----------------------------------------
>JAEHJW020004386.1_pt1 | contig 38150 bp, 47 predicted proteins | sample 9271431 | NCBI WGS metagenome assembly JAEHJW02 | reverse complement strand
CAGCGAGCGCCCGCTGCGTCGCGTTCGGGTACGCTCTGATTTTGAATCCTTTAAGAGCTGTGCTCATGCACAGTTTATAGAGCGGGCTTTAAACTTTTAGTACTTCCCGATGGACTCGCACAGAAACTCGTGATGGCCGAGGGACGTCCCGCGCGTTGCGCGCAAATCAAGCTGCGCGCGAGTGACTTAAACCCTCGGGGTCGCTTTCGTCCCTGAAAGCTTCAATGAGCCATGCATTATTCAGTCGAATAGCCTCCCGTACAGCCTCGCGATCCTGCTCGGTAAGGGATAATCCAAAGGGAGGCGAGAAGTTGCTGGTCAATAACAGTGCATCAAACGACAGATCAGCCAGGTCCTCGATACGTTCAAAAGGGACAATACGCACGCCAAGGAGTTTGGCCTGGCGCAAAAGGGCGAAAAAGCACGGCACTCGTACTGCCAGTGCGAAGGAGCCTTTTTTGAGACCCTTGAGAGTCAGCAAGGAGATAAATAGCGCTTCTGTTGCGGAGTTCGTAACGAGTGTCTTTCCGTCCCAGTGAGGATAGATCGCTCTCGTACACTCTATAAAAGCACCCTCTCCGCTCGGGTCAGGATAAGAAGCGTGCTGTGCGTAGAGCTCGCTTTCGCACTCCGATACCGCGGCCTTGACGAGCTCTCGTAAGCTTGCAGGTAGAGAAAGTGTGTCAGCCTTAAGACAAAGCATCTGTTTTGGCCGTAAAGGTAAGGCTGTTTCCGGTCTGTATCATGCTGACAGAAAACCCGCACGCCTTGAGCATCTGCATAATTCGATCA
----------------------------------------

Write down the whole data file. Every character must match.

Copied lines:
>JAEHJW020004386.1_pt1 | contig 38150 bp, 47 predicted proteins | sample 9271431 | NCBI WGS metagenome assembly JAEHJW02 | reverse complement strand
CAGCGAGCGCCCGCTGCGTCGCGTTCGGGTACGCTCTGATTTTGAATCCTTTAAGAGCTGTGCTCATGCACAGTTTATAGAGCGGGCTTTAAACTTTTAGTACTTCCCGATGGACTCGCACAGAAACTCGTGATGGCCGAGGGACGTCCCGCGCGTTGCGCGCAAATCAAGCTGCGCGCGAGTGACTTAAACCCTCGGGGTCGCTTTCGTCCCTGAAAGCTTCAATGAGCCATGCATTATTCAGTCGAATAGCCTCCCGTACAGCCTCGCGATCCTGCTCGGTAAGGGATAATCCAAAGGGAGGCGAGAAGTTGCTGGTCAATAACAGTGCATCAAACGACAGATCAGCCAGGTCCTCGATACGTTCAAAAGGGACAATACGCACGCCAAGGAGTTTGGCCTGGCGCAAAAGGGCGAAAAAGCACGGCACTCGTACTGCCAGTGCGAAGGAGCCTTTTTTGAGACCCTTGAGAGTCAGCAAGGAGATAAATAGCGCTTCTGTTGCGGAGTTCGTAACGAGTGTCTTTCCGTCCCAGTGAGGATAGATCGCTCTCGTACACTCTATAAAAGCACCCTCTCCGCTCGGGTCAGGATAAGAAGCGTGCTGTGCGTAGAGCTCGCTTTCGCACTCCGATACCGCGGCCTTGACGAGCTCTCGTAAGCTTGCAGGTAGAGAAAGTGTGTCAGCCTTAAGACAAAGCATCTGTTTTGGCCGTAAAGGTAAGGCTGTTTCCGGTCTGTATCATGCTGACAGAAAACCCGCACGCCTTGAGCATCTGCATAATTCGATCA